All I Know

My Bike Commute

So today I drove to work for the first time in several days.  I’ve been commuting by bike, and I was surprised at how used to it I have become already.

The first odd sensation was feeling vaguely out-of-place driving the regular route, same as always up until recently.  It is the same out-of-place feeling I had when I started the bicycle commute.  Guess it passed.

The next sensation came to me as I waited for my coffee at Starbucks.  I don’t stop at Starbucks when I ride my bike.  The sensation was: “Boy, I sure haven’t missed this,” by which I mean waiting for six designer concoctions to be prepared while I wait for someone (in this case, the store manager, who thinks he is the best barrista in town but is in fact the slowest) to pour coffee from a pitcher over ice and hand it to me.

The next sensation was the huge eye-roll as I tried to find something on the radio that was neither advertising, inane, nor stale.  Haven’t missed that either.

The work day was fine but I really felt slighted at the end of the day that I didn’t get to ride home on my bike.

The Route

The ride itself (below) a little over 5 miles depending on the route.  It entails descending into a valley associated with a big creek/small river, crossing same, and then climbing back out again, about 200ft vertically each way.  I used to bike the same route that I drive, but it was just a little too busy and I felt a little too “in the way”, although no one was ever impatient. At length I thought that there was a certain inevitability of a mishap on that route.

The power of a bike is that you don’t have to ride where the cars are, and piecing together back ways, trails, and parking lot cut-throughs is what really makes it fun. I’ve got every terrain, a footbridge, a few hundred yards on the Greenway, and at least one 11% climb on my route. It’s great! Also, there’s a chance I’ll see deer on this route, which is oddly satisfying for me.

Logistics, part I

Riding your bike won’t work for a lot of folks, but if it’s feasible at all, it still takes a little working through in the early stages.  I take my clothes to work in a car over the weekend, and bike to and from in regular cycling clothes.  There isn’t any commerce around my office, so I have loaded up my office with snacks and things that you might otherwise run out for.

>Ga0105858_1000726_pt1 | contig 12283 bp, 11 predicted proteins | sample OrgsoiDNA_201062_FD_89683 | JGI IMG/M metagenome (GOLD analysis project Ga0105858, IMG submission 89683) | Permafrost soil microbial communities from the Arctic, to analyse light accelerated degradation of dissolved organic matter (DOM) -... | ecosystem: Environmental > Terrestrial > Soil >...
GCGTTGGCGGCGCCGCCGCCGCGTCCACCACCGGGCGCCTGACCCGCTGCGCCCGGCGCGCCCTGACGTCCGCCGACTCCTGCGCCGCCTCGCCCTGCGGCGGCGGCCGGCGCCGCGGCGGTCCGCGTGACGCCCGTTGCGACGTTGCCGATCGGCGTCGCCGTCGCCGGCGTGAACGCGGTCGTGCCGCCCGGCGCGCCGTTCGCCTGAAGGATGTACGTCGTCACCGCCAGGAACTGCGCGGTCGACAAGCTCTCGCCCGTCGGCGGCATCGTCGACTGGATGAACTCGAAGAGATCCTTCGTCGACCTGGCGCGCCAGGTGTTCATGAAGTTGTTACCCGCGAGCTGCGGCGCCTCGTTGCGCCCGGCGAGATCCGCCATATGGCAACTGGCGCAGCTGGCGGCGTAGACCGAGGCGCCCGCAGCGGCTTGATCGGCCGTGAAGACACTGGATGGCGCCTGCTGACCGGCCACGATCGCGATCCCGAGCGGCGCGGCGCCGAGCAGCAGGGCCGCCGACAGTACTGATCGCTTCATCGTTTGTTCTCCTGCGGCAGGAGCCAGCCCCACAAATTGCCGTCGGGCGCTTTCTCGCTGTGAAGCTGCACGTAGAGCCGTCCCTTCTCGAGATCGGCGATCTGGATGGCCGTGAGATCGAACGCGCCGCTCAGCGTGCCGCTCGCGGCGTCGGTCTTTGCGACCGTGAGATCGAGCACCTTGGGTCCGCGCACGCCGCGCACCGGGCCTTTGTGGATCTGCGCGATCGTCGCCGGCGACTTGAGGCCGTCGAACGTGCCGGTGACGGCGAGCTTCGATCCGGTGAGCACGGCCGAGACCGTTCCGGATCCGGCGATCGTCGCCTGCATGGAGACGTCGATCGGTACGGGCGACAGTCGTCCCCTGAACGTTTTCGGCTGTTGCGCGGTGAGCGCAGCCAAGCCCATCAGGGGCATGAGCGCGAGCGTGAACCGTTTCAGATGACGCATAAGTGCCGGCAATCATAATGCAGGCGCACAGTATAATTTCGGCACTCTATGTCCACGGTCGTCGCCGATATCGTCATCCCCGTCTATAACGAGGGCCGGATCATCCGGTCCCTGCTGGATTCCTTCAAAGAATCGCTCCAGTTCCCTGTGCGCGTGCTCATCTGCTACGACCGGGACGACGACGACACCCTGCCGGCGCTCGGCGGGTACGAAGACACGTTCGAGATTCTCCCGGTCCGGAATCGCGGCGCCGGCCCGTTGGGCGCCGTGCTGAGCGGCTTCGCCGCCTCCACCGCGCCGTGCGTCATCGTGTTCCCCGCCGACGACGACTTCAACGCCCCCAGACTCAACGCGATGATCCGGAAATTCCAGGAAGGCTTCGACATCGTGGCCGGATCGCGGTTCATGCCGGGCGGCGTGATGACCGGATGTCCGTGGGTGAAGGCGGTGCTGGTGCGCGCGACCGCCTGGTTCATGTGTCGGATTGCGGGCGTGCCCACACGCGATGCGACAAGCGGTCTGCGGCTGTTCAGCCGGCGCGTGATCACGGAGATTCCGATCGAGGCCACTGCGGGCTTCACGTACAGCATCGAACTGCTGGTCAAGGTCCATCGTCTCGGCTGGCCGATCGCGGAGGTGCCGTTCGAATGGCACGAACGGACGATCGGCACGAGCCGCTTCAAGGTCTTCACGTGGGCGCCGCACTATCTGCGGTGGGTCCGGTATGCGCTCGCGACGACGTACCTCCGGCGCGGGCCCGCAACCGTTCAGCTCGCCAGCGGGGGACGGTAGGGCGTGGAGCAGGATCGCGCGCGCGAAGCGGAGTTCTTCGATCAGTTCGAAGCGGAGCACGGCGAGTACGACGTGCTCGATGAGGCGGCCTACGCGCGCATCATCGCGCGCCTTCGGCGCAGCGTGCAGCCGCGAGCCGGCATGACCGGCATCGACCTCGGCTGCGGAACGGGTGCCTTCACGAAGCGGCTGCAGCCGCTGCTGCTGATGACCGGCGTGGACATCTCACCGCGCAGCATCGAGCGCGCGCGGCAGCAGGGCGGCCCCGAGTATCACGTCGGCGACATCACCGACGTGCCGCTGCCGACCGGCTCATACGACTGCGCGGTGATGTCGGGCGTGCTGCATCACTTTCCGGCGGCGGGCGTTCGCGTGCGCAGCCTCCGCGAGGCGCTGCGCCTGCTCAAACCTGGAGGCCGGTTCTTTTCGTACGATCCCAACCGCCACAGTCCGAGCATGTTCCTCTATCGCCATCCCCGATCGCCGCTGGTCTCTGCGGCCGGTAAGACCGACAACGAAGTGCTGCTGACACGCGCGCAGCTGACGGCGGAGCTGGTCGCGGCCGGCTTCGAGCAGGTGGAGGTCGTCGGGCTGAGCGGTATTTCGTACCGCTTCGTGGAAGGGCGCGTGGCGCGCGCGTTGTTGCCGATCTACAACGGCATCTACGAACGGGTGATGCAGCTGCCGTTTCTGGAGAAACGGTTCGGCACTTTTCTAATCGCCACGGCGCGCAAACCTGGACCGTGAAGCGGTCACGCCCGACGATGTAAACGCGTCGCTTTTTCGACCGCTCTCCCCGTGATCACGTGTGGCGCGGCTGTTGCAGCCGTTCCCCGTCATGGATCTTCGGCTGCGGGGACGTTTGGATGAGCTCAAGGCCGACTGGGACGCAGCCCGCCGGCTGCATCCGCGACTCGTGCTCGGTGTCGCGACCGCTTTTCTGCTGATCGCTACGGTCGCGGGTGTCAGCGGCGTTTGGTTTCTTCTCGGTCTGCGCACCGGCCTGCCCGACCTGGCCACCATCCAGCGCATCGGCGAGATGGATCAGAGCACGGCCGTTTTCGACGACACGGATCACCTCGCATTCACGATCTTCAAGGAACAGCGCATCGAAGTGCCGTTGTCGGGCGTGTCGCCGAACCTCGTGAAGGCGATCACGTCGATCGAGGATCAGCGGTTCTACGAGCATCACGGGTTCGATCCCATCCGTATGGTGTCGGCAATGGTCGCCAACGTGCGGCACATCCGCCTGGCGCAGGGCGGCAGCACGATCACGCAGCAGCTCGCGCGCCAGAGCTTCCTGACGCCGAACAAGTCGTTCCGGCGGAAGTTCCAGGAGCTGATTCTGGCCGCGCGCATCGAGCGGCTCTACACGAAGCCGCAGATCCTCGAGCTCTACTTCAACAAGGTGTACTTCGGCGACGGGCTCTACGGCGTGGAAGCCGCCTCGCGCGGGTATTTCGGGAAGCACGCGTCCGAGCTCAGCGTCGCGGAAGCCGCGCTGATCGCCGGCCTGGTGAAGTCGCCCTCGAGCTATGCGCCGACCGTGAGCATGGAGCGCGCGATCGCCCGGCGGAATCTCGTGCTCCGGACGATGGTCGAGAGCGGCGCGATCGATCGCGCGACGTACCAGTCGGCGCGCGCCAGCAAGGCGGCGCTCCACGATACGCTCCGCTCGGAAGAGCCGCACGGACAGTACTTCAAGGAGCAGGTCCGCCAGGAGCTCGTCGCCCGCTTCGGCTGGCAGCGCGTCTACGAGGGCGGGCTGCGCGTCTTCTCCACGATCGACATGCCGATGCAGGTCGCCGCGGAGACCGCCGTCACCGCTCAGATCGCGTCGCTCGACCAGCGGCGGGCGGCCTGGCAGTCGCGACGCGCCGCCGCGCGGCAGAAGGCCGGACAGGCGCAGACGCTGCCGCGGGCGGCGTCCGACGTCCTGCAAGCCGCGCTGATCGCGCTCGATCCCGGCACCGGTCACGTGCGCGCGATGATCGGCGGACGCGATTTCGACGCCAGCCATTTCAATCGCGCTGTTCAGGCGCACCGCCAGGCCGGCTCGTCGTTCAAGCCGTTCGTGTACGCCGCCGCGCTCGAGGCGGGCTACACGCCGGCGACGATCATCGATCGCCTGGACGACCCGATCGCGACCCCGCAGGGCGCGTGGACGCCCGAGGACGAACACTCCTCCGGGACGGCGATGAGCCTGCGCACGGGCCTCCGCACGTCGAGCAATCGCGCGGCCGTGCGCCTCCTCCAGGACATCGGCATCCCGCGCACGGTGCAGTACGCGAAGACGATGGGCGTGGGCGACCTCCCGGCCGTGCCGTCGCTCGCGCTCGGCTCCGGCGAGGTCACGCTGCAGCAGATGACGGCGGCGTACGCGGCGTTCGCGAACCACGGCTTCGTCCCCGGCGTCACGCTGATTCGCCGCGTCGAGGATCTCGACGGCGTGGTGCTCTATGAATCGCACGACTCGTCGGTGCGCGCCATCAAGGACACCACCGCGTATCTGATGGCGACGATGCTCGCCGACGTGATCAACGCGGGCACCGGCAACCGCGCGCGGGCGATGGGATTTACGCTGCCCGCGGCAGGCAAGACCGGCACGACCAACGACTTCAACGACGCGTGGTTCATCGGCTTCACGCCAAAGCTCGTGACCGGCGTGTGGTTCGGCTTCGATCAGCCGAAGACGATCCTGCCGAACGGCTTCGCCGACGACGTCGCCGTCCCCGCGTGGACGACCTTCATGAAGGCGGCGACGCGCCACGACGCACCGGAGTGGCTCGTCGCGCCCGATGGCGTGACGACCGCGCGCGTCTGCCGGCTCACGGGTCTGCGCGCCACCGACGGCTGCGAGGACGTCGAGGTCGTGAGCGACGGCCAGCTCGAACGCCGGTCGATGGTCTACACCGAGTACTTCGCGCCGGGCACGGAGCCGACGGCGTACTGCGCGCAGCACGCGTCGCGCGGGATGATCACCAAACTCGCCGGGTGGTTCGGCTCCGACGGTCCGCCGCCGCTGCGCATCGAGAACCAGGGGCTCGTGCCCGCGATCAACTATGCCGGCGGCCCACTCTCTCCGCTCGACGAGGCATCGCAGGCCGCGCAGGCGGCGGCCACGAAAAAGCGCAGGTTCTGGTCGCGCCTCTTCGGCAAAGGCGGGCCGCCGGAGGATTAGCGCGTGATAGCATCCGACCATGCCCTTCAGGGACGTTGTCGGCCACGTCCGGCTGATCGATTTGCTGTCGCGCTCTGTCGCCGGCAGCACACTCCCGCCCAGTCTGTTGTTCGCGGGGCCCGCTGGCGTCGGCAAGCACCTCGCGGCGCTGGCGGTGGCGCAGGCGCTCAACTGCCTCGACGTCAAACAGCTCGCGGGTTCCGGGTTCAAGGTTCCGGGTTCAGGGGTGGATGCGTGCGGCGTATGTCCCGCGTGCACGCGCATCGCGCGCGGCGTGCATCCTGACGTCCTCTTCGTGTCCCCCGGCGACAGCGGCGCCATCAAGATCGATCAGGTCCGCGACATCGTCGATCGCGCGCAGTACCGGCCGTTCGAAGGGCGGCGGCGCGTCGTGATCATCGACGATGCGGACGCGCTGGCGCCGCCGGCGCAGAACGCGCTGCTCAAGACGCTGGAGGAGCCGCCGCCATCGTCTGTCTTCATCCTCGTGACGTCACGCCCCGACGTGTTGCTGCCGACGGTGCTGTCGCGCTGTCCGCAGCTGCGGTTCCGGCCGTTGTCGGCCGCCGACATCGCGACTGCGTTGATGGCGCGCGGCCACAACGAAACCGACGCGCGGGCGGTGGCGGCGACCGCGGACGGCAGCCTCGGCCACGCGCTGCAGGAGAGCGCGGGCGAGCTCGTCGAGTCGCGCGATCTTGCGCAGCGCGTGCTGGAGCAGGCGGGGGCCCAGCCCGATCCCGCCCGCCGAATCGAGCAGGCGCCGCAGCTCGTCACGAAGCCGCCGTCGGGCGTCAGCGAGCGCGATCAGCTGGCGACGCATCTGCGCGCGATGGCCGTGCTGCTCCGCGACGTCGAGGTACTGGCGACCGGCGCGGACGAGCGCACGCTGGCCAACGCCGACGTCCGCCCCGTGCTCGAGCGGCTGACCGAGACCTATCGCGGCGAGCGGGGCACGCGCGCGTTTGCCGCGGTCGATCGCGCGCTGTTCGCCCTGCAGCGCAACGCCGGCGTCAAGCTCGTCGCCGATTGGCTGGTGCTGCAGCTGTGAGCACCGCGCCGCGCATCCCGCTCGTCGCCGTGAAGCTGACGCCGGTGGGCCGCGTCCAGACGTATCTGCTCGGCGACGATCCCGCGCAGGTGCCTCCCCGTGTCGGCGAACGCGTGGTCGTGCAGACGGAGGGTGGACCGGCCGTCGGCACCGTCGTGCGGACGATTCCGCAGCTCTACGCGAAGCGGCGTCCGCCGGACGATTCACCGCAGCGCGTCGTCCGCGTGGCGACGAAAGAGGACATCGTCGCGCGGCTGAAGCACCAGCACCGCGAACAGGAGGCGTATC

Our part of the world is hilly, so getting sweaty is definitely in the equation, and there is no shower at my workplace.  But I get out of the cycling clothes and get dried off and cooled off, then cleaned up (I like alcohol wipes, but there are many options) and into clean clothes, and it works.

Logistics, part II

A portion of my commuting experience is that I don’t take anything home anymore.

A long time ago in my career, I had a colleague that walked from his car to his desk in the mornings, and back again in the evenings, completely empty handed. At the time I was toting two meals, workout gear, a computer, and a drawer full of files. It looked to me like my colleague had found a better way to go. Now 20-years later, I have actually achieved it. I come in early and work all day, almost always eating lunch at my desk while working. When the end of the day comes, I go home and don’t make any pretense of working until the next 9.5-or-so hour day. It works. If you can’t get whatever you need from work while you’re at home, you need to kick your IT shop in the pants. To be clear, I do still take my lunch and what amounts to a purse back and forth each day, but that’s it. And it’s good.

Logistics, part III

You will need to be able to carry enough gear to resume operations if you get a flat or other minor mechanical issue, as well as whatever rain gear you elect to tote. If you are moving clothes, you will need to consider that, and your man purse, and your lunch. I use a rack with panniers, and it is plenty.

I would recommend powerful, durable lights, front and rear. Don’t waste your time with the mini lights; you are trying to be seen. I always use a rear view mirror (except racing), and can’t imagine doing without. Helmet and gloves are a given.

As for the bike itself, you want something with wider than racing tires, however, typical Mountain Bike tires are overkill– the tread has too much rolling resistance for roads. Durable rims would be good. As for the rest of it, many folks press older hardware into service for commuting. Many folks like fenders.


At 10 miles a day, and gas prices low, it’s going to take mighty long time to recover the cost of you equipment with the money you save not driving, but that’s not really the way you will save money. You will save money by not stopping at Starbucks as I mentioned, and by bringing wholesome leftovers from your home-cooked meal each day instead of plunking down $10 for fast food or $15 at Whole Paycheck. I take my wallet dutifully to and from work everyday when bike commuting, but I never use it.

Practically, though, the benefit is in the exercise that you get during your commute time, which brings a whole world of good things.

And it’s really worth something to look forward to the ride home each day.

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